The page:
9. How has your live set evolved over the years?

Not as much as I probably would have liked actually. I went off performing for a while because I hadn’t put the creative blocks in place to make it as enjoyable or as fluid as perhaps it should have been. I used to take loads of kit out in the earlier days in big old flight cases. The practicality of transporting it and the time taken to setup and pack down were just not feasible and my poor old studio kit was taking a bit of a pasting. These days I have a mixer, controller and a computer that operates from a single flight case, it’s all integrated and loads more fun. It’s much better now.

10. Please give us your all time top 10 – your Desert Island discs:

Blimey, there are hundreds of tracks that rotate in and out of that top 10 from day to day. I would say that it is impossible to elect 10 definitive discs or tracks, doesn’t everyone say that? At this moment in time and in no particular order I would pick…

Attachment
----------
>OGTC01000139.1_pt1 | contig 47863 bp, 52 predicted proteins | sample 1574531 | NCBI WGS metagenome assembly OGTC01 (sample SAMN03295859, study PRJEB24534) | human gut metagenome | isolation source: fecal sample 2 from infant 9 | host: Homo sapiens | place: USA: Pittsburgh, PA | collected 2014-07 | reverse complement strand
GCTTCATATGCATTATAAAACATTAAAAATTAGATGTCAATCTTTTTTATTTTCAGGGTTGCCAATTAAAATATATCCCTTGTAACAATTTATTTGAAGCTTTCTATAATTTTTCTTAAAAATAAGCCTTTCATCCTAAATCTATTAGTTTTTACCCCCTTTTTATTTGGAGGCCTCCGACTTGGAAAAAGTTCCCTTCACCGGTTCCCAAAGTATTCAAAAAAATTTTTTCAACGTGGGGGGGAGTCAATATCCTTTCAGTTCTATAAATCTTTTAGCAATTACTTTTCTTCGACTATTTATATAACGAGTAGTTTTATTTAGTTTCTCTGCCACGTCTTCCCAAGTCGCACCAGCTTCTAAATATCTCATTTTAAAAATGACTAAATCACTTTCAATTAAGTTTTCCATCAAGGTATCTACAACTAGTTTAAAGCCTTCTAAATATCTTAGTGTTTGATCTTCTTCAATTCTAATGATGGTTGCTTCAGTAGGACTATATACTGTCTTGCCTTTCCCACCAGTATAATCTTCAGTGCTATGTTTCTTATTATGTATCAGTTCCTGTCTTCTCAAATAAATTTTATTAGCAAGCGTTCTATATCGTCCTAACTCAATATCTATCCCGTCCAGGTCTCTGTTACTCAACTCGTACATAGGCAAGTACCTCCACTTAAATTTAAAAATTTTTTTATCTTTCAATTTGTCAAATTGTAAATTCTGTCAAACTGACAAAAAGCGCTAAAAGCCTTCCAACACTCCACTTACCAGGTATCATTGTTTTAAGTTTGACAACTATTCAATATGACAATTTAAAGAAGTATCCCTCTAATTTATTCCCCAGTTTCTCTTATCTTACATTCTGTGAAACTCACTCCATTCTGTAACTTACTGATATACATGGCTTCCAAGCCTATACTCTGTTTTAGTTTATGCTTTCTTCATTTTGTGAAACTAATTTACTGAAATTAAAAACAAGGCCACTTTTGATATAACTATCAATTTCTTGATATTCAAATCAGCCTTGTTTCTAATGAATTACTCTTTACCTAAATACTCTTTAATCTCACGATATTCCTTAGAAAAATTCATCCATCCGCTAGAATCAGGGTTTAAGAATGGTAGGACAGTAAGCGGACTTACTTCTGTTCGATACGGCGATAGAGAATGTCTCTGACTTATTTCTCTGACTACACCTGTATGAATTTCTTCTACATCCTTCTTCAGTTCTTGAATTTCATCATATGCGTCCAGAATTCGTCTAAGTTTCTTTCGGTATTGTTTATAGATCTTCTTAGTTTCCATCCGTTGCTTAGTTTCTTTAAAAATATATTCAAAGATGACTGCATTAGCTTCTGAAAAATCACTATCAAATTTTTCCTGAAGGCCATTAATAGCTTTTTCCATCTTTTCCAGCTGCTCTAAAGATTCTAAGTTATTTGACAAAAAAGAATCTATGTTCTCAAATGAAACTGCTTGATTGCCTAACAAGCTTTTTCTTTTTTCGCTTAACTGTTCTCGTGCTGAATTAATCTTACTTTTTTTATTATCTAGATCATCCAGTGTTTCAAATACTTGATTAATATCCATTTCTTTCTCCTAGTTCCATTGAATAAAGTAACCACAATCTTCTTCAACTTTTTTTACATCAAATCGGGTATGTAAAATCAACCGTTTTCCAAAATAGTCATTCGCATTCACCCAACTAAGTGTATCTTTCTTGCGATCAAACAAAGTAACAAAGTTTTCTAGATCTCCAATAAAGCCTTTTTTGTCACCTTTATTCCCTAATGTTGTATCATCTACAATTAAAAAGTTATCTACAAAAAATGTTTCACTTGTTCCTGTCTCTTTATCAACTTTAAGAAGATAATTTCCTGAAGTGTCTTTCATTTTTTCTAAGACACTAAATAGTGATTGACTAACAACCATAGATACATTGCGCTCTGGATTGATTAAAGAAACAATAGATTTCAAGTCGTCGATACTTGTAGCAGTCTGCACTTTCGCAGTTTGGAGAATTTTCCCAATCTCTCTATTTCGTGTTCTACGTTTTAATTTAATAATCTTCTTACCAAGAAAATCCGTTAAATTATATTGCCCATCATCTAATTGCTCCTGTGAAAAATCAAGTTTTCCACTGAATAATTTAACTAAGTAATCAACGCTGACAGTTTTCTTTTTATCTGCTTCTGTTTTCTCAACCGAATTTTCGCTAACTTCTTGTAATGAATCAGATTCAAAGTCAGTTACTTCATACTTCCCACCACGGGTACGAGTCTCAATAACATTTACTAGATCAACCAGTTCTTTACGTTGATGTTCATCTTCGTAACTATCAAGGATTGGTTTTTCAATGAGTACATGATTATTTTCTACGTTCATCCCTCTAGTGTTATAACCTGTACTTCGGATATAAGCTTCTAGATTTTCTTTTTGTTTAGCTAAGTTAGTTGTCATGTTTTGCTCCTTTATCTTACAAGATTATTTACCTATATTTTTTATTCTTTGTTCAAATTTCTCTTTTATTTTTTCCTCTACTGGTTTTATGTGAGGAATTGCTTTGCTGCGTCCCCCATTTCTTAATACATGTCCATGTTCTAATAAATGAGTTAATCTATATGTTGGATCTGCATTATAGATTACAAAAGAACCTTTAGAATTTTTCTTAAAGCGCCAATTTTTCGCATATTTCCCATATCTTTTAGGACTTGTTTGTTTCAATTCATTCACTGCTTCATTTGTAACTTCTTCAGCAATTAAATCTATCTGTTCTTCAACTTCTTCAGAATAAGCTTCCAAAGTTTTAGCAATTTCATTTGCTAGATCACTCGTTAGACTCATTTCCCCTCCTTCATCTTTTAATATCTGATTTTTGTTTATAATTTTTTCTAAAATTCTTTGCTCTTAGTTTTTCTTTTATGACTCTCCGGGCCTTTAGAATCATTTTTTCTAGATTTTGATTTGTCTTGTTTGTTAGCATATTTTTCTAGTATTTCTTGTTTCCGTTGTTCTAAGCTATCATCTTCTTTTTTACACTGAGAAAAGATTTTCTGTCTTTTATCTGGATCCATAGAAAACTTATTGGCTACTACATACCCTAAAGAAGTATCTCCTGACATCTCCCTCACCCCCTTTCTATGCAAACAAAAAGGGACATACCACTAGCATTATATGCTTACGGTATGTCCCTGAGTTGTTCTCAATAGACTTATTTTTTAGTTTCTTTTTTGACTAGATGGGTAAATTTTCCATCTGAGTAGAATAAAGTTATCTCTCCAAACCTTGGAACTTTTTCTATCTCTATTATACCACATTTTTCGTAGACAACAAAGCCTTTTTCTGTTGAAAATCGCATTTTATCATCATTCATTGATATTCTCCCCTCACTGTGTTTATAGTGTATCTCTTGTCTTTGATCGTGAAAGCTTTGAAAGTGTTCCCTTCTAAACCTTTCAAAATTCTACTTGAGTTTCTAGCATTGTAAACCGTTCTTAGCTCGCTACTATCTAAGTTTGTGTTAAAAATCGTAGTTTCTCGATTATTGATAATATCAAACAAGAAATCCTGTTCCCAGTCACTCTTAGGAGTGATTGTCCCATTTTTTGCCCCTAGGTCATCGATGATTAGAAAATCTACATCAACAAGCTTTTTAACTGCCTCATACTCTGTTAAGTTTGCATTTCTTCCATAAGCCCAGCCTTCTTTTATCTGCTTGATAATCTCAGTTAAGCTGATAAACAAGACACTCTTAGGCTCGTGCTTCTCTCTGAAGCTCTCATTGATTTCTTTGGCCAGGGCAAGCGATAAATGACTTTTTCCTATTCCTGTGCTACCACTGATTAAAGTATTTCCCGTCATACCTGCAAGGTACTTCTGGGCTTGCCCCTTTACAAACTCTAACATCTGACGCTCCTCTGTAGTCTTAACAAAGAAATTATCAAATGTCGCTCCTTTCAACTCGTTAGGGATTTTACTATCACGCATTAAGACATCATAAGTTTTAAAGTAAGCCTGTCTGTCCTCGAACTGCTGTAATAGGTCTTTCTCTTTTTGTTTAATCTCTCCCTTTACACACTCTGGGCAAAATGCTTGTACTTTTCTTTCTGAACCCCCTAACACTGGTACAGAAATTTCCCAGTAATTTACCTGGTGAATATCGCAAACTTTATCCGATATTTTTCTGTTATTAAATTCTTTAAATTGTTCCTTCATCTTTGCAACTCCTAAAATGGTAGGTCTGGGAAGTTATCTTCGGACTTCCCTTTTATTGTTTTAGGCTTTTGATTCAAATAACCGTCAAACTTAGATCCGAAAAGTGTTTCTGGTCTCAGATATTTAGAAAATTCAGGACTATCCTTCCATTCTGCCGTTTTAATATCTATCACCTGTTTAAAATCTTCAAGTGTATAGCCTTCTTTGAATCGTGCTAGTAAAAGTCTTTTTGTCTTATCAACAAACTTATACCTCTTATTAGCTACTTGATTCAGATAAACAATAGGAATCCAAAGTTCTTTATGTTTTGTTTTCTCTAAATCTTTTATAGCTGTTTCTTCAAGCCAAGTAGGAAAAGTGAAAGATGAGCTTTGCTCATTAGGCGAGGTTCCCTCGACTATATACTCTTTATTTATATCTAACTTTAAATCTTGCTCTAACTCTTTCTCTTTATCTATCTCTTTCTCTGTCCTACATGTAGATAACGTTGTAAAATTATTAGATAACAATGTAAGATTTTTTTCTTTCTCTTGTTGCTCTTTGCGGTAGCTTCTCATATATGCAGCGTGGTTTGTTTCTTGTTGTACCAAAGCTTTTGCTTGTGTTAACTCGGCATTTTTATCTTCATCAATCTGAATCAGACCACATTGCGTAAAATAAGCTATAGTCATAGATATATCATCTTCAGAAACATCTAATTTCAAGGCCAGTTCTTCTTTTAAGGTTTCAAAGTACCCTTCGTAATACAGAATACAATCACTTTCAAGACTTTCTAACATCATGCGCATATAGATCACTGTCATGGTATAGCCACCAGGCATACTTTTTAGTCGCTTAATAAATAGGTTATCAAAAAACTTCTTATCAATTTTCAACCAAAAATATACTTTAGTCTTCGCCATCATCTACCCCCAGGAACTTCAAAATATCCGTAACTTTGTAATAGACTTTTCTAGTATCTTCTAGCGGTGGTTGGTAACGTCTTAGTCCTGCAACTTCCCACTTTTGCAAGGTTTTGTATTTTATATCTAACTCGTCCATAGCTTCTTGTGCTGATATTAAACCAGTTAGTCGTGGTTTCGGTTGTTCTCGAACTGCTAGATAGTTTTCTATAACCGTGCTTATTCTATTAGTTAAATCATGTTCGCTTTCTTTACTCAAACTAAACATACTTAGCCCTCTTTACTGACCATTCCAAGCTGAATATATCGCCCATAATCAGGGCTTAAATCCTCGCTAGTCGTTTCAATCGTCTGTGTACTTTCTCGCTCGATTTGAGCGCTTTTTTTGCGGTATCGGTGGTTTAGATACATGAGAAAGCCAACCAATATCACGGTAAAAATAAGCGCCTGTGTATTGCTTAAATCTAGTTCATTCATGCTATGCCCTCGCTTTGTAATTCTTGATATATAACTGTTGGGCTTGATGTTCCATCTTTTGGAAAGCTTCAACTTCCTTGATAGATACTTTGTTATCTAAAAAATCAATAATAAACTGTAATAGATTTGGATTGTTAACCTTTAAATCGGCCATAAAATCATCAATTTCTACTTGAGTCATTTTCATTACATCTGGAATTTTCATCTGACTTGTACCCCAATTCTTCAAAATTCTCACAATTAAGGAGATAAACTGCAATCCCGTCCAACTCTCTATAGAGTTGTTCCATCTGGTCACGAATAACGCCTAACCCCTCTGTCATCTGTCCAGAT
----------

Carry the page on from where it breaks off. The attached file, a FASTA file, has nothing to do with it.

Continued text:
Art of Noise – Eye of a Needle (Lemon D Remix)

Potential Bad Boy – Work The Box

Cool Hand Flex – Wip Lash

Nirvana – Drain You

The Special AKA – What I Like Most About You Is Your Girlfriend

Adam F – Metropolis

Duplo_Remote – I Remember When You Wrote Tracks

Man Parrish – Boogie Down Bronx

One of many Aphex Twin tracks

One of many Autechre tracks

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EPM
NETHERLANDS
Capucijnenstr. 21-C03
6200 AE Maastricht
The Netherlands

+31 43 321 7581
+31 43 201 0819
EPM
UNITED KINGDOM

141 Framfield Road
London W7 1NQ
U.K.

+44 20 8566 0200
EPM
GERMANY

Mittenwalder Str. 44
10961 Berlin
Germany

+49 30 899 935 83
EPM Music USA LLC
UNITED STATES
4470 W Sunset Blvd #441,
Los Angeles, CA 90027
USA

 +1 310 623 7644